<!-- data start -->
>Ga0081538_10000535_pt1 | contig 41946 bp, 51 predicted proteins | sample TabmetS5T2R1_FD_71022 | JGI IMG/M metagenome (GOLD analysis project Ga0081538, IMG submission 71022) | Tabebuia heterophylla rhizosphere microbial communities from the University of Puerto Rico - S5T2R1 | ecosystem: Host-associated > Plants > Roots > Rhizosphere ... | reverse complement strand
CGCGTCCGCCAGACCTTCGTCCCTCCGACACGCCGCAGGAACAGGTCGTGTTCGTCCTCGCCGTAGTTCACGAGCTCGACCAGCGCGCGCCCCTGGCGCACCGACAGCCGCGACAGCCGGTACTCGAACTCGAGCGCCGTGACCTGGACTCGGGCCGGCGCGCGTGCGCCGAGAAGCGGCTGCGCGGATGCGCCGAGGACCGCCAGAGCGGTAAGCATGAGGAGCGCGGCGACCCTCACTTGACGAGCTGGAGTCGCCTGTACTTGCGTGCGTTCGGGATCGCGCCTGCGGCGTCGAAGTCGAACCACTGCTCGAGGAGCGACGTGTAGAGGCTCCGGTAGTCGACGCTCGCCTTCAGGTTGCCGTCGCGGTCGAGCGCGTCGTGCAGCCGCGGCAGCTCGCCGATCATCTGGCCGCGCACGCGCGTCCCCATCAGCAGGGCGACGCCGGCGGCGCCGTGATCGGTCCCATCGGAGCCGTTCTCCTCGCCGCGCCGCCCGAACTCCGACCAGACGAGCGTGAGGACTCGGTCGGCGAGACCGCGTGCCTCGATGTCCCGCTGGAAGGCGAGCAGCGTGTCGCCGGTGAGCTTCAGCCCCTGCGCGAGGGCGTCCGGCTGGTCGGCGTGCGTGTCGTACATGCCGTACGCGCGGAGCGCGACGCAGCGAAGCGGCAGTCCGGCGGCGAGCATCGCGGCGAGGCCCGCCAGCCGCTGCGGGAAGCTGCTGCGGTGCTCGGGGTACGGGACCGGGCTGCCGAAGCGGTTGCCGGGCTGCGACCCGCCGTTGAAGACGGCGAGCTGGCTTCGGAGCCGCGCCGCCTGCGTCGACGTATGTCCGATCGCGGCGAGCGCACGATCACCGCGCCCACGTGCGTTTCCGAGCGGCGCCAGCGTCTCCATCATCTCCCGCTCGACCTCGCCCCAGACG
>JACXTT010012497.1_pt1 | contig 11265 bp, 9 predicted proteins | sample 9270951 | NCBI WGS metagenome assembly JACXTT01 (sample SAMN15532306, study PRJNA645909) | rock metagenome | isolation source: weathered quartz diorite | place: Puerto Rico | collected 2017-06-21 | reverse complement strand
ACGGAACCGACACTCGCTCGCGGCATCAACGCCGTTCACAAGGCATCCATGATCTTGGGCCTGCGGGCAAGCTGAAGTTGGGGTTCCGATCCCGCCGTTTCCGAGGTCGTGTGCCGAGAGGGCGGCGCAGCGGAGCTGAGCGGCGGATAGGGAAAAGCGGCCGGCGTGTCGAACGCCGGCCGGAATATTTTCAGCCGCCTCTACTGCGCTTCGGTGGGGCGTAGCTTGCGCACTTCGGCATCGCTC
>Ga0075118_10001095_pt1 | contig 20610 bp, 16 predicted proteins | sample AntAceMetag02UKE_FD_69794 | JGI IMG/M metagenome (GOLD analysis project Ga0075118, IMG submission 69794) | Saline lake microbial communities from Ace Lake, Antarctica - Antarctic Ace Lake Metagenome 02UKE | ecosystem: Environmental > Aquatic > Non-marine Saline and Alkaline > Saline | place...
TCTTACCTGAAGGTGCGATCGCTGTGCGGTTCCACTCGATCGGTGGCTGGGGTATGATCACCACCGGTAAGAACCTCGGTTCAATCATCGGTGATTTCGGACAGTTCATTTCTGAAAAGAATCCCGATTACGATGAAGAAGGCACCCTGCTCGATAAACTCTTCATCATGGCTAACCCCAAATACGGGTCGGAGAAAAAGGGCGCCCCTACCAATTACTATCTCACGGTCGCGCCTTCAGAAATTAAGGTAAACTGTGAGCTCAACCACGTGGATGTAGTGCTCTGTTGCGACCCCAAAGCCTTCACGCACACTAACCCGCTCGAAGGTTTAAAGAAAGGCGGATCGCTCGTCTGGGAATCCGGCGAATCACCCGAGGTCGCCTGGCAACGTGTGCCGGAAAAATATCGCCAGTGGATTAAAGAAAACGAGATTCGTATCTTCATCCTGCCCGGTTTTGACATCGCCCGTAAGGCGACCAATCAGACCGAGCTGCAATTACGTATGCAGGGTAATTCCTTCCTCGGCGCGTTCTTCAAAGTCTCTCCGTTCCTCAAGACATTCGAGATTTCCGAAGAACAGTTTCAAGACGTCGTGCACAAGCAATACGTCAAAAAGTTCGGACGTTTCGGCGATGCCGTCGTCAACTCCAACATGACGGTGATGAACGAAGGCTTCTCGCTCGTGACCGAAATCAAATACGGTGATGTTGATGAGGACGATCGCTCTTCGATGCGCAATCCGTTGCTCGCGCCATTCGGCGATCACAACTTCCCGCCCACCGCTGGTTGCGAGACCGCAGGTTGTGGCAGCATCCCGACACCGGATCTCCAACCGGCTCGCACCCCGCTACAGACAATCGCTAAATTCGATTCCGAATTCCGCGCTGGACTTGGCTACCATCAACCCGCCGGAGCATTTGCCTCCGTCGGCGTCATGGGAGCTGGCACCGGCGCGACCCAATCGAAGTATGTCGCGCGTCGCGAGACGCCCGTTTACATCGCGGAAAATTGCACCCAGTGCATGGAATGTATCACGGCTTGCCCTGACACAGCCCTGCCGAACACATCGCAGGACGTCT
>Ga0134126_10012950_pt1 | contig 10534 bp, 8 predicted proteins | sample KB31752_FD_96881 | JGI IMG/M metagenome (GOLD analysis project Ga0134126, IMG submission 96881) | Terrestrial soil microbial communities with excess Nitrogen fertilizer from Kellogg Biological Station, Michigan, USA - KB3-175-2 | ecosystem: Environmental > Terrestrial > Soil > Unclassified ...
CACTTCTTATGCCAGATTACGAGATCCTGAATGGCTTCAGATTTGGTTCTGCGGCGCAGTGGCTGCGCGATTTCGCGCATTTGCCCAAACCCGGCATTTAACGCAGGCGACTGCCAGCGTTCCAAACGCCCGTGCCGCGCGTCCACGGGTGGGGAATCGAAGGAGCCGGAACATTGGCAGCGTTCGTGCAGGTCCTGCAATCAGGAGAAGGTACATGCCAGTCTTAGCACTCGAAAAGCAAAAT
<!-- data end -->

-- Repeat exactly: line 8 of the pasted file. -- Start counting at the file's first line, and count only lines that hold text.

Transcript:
CACTTCTTATGCCAGATTACGAGATCCTGAATGGCTTCAGATTTGGTTCTGCGGCGCAGTGGCTGCGCGATTTCGCGCATTTGCCCAAACCCGGCATTTAACGCAGGCGACTGCCAGCGTTCCAAACGCCCGTGCCGCGCGTCCACGGGTGGGGAATCGAAGGAGCCGGAACATTGGCAGCGTTCGTGCAGGTCCTGCAATCAGGAGAAGGTACATGCCAGTCTTAGCACTCGAAAAGCAAAAT